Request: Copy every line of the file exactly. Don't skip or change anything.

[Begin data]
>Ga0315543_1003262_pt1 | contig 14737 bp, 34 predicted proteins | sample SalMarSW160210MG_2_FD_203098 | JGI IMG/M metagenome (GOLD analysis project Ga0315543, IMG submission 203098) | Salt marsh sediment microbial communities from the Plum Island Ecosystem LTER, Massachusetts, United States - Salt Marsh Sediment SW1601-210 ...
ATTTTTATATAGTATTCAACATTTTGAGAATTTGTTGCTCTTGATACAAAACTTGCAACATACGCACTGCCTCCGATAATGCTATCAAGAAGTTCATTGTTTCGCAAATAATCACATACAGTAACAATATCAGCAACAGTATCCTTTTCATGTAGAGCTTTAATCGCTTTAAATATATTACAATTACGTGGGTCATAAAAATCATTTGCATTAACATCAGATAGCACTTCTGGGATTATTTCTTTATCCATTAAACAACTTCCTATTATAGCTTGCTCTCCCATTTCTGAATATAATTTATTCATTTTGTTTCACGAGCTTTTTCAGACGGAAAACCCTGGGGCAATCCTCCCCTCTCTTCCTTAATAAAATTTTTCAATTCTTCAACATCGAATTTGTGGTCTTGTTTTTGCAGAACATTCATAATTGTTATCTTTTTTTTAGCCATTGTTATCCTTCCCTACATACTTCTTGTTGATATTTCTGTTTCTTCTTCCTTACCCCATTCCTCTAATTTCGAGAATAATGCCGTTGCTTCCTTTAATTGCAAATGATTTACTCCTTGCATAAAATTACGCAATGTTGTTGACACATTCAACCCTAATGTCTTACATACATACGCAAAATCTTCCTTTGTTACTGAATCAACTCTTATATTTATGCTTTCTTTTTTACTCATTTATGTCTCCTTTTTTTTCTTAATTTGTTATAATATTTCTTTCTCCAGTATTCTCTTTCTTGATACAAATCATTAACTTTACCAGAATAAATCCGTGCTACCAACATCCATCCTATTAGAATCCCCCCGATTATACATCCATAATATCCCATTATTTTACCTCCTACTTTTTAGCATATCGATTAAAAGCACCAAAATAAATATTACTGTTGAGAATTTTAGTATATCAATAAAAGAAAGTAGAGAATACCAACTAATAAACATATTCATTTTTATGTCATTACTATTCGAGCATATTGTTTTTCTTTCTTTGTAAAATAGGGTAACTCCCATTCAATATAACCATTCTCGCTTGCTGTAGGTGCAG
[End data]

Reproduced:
>Ga0315543_1003262_pt1 | contig 14737 bp, 34 predicted proteins | sample SalMarSW160210MG_2_FD_203098 | JGI IMG/M metagenome (GOLD analysis project Ga0315543, IMG submission 203098) | Salt marsh sediment microbial communities from the Plum Island Ecosystem LTER, Massachusetts, United States - Salt Marsh Sediment SW1601-210 ...
ATTTTTATATAGTATTCAACATTTTGAGAATTTGTTGCTCTTGATACAAAACTTGCAACATACGCACTGCCTCCGATAATGCTATCAAGAAGTTCATTGTTTCGCAAATAATCACATACAGTAACAATATCAGCAACAGTATCCTTTTCATGTAGAGCTTTAATCGCTTTAAATATATTACAATTACGTGGGTCATAAAAATCATTTGCATTAACATCAGATAGCACTTCTGGGATTATTTCTTTATCCATTAAACAACTTCCTATTATAGCTTGCTCTCCCATTTCTGAATATAATTTATTCATTTTGTTTCACGAGCTTTTTCAGACGGAAAACCCTGGGGCAATCCTCCCCTCTCTTCCTTAATAAAATTTTTCAATTCTTCAACATCGAATTTGTGGTCTTGTTTTTGCAGAACATTCATAATTGTTATCTTTTTTTTAGCCATTGTTATCCTTCCCTACATACTTCTTGTTGATATTTCTGTTTCTTCTTCCTTACCCCATTCCTCTAATTTCGAGAATAATGCCGTTGCTTCCTTTAATTGCAAATGATTTACTCCTTGCATAAAATTACGCAATGTTGTTGACACATTCAACCCTAATGTCTTACATACATACGCAAAATCTTCCTTTGTTACTGAATCAACTCTTATATTTATGCTTTCTTTTTTACTCATTTATGTCTCCTTTTTTTTCTTAATTTGTTATAATATTTCTTTCTCCAGTATTCTCTTTCTTGATACAAATCATTAACTTTACCAGAATAAATCCGTGCTACCAACATCCATCCTATTAGAATCCCCCCGATTATACATCCATAATATCCCATTATTTTACCTCCTACTTTTTAGCATATCGATTAAAAGCACCAAAATAAATATTACTGTTGAGAATTTTAGTATATCAATAAAAGAAAGTAGAGAATACCAACTAATAAACATATTCATTTTTATGTCATTACTATTCGAGCATATTGTTTTTCTTTCTTTGTAAAATAGGGTAACTCCCATTCAATATAACCATTCTCGCTTGCTGTAGGTGCAG